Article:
“You reach an incredible speed on this track. Except for turn seven all the corners are very fast,” Timo Bernhard assesses the Road Atlanta. “The many directional changes within a lap also stand out. Particularly the 'Esses' are very challenging. It's difficult to find a good set-up for them. After you've been at the wheel for a long time you can really tell what you've accomplished because of the high 'g' forces. In addition, there are many differences in elevation. You often can't see the track behind the crests. It's very dusty when it's dry and it floods the circuit when it's wet. The best places for overtaking are in turns 10 and 11. But watch out, if you overtake a car in the left-hand turn it is normally perfectly placed to counter in the next right!”

Ever enthusiastic Allan McNish commented; “It's always nice to return to the 'Petit Le Mans race.' I already contested the inaugural round in 1998. I've enjoyed every single race so far. The atmosphere is like a carnival. The track is wonderfully fast and has seen some very thrilling races. At three or four rounds only seconds or even tenths of seconds made the difference in the end. I'm expecting an extremely tough competition. The American fans will turn the event into a huge festival again. It'll be a cracker – guaranteed!”

Kristensen could be easily labeled as “The Face of Victory” for Audi: “We're all looking forward to Road Atlanta. 'Petit Le Mans' is the grand slam of the sports car scene, along with Sebring and the Le Mans 24 Hours. The track is an extreme challenge. It's like a roller-coaster with crests, downhill stretches, raised and dropping corners where you can't see the apex in some cases. And the track is relatively narrow. There are also a lot of directional changes. The fans really support the race and make for a spectacular show. Almost 60 cars are jostling for a place in the field. That'll be strenuous for us in the cockpit because we're fighting for every centimeter, if not to say millimeter, on the track. The competition between Audi and Peugeot is extremely close. Small things make the difference. I'm hoping for us to be able to fully use our potential and to bring the big trophy home.”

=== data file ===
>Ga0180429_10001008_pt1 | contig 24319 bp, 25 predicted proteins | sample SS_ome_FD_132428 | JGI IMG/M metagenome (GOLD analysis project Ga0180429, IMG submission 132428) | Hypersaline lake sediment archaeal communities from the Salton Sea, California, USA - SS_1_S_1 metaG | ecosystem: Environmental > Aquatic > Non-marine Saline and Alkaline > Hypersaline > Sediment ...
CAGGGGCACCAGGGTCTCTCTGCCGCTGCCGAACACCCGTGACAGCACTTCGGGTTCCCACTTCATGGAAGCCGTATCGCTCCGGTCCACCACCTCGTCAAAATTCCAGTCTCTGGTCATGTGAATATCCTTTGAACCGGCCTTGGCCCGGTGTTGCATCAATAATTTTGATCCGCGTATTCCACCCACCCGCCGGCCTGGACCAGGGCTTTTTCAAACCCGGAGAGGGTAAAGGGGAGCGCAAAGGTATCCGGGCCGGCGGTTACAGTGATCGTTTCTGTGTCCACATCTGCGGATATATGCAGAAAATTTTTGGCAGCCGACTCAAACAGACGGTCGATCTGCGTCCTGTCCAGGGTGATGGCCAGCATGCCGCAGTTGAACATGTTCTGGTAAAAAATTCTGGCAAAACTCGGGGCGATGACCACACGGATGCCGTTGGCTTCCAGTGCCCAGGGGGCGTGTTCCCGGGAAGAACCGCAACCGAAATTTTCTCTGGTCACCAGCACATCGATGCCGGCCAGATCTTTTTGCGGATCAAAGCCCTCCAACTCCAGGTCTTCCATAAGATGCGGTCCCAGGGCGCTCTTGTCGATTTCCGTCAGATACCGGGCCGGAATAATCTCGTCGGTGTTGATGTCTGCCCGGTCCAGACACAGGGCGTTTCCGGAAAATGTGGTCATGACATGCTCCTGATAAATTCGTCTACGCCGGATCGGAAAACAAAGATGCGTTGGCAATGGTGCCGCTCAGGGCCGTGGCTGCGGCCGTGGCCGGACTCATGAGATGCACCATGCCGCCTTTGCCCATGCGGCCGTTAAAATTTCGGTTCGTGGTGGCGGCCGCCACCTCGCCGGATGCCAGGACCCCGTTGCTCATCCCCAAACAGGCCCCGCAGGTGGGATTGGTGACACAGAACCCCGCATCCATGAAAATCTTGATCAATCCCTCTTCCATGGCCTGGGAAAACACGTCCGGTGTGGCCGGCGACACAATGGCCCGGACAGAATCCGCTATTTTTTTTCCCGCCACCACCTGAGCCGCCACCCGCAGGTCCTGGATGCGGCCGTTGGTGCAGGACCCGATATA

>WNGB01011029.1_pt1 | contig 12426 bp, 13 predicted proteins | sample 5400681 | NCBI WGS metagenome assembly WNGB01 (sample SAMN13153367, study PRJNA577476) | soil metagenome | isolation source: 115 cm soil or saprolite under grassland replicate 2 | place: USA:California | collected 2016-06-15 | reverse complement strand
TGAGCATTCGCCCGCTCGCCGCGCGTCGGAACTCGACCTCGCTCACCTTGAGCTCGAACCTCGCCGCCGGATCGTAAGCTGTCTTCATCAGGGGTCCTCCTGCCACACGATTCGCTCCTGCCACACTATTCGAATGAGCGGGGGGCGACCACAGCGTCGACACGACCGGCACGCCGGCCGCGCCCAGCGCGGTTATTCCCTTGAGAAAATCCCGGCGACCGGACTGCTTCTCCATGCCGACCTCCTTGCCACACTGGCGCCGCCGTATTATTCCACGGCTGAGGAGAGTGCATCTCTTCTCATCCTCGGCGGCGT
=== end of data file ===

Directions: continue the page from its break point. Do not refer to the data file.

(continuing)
“I'm personally very much looking forward to Road Atlanta,” said Dr. Wolfgang Ullrich, head of Audi Motorsport. “I like this race track and think it's one of the nicest circuits for the sports prototypes. It's a track on which Audi has celebrated major successes before. And after Imola, where things didn't go so well for us, we were fully competitive again, most recently at Silverstone. But there our good work went unrewarded. I'm hoping that we'll be showing a good performance with the R18 TDI in America and achieve victory. At the same time, I'll be in permanent phone and email contact with Valencia where Martin Tomczyk might be able to clinch the DTM title early for Audi – it'll be an important, exciting and busy weekend for Audi Sport.”

Ralf Jüttner the team’s technical director suggests there is just one strategy: “For Road Atlanta, there can only be one aim: all-out attack! We've got to finally win there again. At Silverstone, we were simply struck by misfortune. Even without that factor it would have been incredibly tight and we don't know what the outcome would have been. Road Atlanta is a special event. We've run there before, in the IMSA. 'Petit Le Mans' was launched in 1998, and we contested it even back then. It's a classic and the longest race after Le Mans and Sebring. The ten-hour race is held on an incredibly beautiful and challenging track. It also enjoys an extremely high level of prestige today. It's called 'Petit Le Mans' and that also includes a piece of Le Mans. That's why we've simply got to win there.”